Errors That are Truly Fatal

 
 
By Peter Coffee  |  Posted 2001-03-26 Email Print this article Print
 
 
 
 
 
 
 

During lunch at the International Python Developers Conference this month, I found myself at a table with several application developers who work for medical service providers.

During lunch at the International Python Developers Conference this month, I found myself at a table with several application developers who work for medical service providers. We were talking about handheld devices, following that mornings announcement that a version of the Python scripting language was now running on Palm OS.

I suggested that it was only a matter of time before a test case hospital death—caused by misunderstood written instructions—spurred wholesale medical adoption of handheld data terminals. These could ensure more accurate transmittal of doctors orders.

Around the table, heads were shaken at my naiveté. "It happens too often," one medical software consultant replied, "to get anyone that excited." I took his comments to be playful exaggeration, but statistics show him to be—pardon the expression—deadly serious. Medical errors outnumber automobile accidents, by a factor of two to three, depending on your source, as a cause of death in the United States. A hundred thousand people every year, give or take 20,000, die from mistakes that are largely matters of misinformation.

The fundamental failure of medical IT is not so much technical as social: I refer to the widespread failure to gather, index and offer convenient access to data that might elicit common patterns of error. Other application domains also exhibit this problem; if failure is treated as shameful, instead of being regarded as a learning opportunity, valuable data will be suppressed. Every IT professional can take a leadership role in this area.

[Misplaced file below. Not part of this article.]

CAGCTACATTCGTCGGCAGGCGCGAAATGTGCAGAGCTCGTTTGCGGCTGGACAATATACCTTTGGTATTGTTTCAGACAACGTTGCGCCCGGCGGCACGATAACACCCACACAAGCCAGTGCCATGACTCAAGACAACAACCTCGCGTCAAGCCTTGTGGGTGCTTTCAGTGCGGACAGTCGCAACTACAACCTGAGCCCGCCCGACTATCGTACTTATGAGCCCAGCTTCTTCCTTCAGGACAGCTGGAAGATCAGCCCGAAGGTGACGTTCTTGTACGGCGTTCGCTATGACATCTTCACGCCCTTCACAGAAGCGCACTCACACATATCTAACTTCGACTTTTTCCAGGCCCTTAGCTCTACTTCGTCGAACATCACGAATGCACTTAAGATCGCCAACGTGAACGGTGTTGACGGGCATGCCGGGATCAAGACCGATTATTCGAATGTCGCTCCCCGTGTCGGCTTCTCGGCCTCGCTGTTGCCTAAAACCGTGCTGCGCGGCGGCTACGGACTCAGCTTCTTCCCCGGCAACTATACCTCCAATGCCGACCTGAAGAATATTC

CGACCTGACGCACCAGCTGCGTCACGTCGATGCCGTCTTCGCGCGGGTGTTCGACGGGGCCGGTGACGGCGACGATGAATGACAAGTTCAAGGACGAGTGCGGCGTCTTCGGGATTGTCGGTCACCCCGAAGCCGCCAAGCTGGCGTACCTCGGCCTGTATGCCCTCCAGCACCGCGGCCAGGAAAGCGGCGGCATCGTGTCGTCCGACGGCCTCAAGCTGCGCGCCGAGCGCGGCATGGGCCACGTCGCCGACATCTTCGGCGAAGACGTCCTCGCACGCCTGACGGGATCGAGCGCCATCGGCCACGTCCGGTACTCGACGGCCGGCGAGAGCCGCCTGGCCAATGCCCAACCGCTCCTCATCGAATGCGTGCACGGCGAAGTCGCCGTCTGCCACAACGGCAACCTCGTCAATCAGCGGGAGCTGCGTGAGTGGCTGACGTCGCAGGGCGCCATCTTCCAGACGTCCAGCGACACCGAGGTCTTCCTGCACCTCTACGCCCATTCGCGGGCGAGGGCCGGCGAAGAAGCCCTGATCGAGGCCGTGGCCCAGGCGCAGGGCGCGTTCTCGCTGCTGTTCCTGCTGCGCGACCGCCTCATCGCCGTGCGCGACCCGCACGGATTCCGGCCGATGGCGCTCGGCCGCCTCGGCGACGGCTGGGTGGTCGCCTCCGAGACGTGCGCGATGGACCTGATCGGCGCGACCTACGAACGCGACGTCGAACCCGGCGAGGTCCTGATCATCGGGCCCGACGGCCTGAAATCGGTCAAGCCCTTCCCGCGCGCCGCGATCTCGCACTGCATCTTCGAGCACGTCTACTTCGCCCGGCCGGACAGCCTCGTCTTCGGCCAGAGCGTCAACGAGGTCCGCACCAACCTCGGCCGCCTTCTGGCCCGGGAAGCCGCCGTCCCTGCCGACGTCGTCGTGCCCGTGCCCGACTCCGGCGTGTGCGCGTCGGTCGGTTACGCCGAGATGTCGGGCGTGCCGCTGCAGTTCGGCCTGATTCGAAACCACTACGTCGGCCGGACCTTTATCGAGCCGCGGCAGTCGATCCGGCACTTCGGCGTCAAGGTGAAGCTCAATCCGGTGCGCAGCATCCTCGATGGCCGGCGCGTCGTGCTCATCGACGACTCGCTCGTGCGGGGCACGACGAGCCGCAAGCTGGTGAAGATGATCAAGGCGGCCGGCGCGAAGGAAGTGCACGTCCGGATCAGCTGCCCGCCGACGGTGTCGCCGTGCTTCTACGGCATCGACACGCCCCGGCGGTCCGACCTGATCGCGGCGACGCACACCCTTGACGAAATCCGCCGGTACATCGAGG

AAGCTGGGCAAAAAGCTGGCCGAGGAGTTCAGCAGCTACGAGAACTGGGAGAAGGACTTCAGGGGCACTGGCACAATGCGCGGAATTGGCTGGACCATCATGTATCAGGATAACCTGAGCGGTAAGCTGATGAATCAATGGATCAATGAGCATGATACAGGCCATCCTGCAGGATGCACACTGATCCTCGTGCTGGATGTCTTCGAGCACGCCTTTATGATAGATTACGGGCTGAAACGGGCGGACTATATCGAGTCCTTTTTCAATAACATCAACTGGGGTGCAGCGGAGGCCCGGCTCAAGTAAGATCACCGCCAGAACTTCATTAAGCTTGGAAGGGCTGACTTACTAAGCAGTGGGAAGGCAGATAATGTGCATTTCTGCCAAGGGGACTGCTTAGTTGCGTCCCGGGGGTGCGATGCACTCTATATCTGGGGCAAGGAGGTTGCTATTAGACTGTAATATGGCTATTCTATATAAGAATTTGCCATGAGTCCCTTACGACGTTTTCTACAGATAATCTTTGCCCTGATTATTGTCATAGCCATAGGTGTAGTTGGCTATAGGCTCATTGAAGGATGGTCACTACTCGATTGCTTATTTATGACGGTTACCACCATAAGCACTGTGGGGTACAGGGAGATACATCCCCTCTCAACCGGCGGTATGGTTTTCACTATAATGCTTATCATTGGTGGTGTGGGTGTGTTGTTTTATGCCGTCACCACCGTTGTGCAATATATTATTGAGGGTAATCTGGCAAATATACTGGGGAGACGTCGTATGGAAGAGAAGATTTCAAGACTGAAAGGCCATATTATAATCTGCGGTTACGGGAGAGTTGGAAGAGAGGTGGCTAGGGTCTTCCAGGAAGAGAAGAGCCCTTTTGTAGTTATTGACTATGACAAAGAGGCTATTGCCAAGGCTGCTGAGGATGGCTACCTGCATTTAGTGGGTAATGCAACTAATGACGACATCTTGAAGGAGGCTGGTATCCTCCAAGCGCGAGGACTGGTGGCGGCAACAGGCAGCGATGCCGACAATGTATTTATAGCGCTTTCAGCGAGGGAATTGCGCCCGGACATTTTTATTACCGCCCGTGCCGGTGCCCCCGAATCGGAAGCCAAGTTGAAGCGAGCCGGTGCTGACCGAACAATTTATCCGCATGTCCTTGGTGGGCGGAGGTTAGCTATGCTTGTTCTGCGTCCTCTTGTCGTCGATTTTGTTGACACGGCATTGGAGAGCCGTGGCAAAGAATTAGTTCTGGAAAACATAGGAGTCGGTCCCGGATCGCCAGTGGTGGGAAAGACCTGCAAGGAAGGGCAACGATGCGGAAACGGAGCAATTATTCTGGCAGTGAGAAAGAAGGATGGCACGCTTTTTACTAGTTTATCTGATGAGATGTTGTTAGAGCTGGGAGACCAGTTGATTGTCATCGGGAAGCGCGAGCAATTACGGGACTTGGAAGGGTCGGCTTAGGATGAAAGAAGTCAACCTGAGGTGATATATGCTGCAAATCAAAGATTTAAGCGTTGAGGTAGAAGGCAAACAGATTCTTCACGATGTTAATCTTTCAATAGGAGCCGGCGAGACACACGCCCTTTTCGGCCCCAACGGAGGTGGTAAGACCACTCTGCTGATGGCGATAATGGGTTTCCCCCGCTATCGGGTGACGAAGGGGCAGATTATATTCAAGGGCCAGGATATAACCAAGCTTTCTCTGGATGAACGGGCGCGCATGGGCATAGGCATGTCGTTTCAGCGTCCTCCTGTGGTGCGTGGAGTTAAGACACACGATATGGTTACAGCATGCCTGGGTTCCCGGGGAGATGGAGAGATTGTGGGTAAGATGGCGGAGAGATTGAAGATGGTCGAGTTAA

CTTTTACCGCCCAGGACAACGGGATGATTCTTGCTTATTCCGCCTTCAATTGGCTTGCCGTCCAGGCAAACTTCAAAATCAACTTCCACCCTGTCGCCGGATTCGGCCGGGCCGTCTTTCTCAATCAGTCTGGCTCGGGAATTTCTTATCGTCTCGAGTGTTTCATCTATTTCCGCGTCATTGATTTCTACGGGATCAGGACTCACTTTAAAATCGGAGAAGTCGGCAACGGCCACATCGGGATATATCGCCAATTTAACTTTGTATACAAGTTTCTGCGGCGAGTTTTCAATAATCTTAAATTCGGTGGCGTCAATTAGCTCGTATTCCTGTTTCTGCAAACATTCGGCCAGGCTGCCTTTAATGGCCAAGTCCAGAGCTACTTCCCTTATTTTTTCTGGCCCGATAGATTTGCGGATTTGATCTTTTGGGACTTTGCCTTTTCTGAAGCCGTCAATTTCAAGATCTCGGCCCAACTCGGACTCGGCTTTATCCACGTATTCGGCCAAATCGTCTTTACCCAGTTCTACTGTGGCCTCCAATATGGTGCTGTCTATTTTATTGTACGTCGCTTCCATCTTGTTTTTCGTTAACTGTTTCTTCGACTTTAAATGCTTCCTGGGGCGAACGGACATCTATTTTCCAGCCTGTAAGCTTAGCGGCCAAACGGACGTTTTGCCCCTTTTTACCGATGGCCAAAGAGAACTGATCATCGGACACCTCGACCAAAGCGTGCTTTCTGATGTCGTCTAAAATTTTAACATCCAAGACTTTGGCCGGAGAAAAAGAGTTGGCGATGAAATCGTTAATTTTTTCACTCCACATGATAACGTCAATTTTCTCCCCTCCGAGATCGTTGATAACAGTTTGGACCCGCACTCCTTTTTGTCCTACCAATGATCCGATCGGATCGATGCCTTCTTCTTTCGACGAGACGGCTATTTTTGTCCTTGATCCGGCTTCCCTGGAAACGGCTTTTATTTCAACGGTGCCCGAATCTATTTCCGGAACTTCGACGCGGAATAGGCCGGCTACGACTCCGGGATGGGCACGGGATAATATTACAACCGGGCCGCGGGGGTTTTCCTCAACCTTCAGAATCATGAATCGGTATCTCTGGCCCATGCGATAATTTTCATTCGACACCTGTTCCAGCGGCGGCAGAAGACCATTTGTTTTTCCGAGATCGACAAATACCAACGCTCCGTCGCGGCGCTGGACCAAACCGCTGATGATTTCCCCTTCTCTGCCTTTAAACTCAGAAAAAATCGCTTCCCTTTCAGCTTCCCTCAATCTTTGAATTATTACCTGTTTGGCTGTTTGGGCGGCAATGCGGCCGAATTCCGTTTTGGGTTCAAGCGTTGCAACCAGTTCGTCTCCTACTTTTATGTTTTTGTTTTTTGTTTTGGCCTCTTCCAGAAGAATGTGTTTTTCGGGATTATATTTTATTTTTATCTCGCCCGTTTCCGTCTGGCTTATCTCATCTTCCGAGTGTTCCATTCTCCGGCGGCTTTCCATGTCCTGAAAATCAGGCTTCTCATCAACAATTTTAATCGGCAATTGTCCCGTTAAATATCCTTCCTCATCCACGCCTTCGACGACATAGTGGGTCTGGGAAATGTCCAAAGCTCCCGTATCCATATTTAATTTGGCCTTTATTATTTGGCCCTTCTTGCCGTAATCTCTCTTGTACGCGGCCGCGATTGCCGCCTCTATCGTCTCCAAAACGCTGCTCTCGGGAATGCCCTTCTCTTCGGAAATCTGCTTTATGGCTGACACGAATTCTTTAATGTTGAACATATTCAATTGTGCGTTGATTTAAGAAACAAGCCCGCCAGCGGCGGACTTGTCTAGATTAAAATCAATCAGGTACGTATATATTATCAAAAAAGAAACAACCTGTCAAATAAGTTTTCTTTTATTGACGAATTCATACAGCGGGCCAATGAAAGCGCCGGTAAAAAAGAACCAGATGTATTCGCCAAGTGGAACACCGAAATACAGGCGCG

The IT community has a substantial head start on many others in the development of nonproprietary standards for instruction and explanation. Relevant data, consistently packaged, can save lives.

 
 
 
 
Peter Coffee is Director of Platform Research at salesforce.com, where he serves as a liaison with the developer community to define the opportunity and clarify developers' technical requirements on the company's evolving Apex Platform. Peter previously spent 18 years with eWEEK (formerly PC Week), the national news magazine of enterprise technology practice, where he reviewed software development tools and methods and wrote regular columns on emerging technologies and professional community issues.Before he began writing full-time in 1989, Peter spent eleven years in technical and management positions at Exxon and The Aerospace Corporation, including management of the latter company's first desktop computing planning team and applied research in applications of artificial intelligence techniques. He holds an engineering degree from MIT and an MBA from Pepperdine University, he has held teaching appointments in computer science, business analytics and information systems management at Pepperdine, UCLA, and Chapman College.
 
 
 
 
 
 
 

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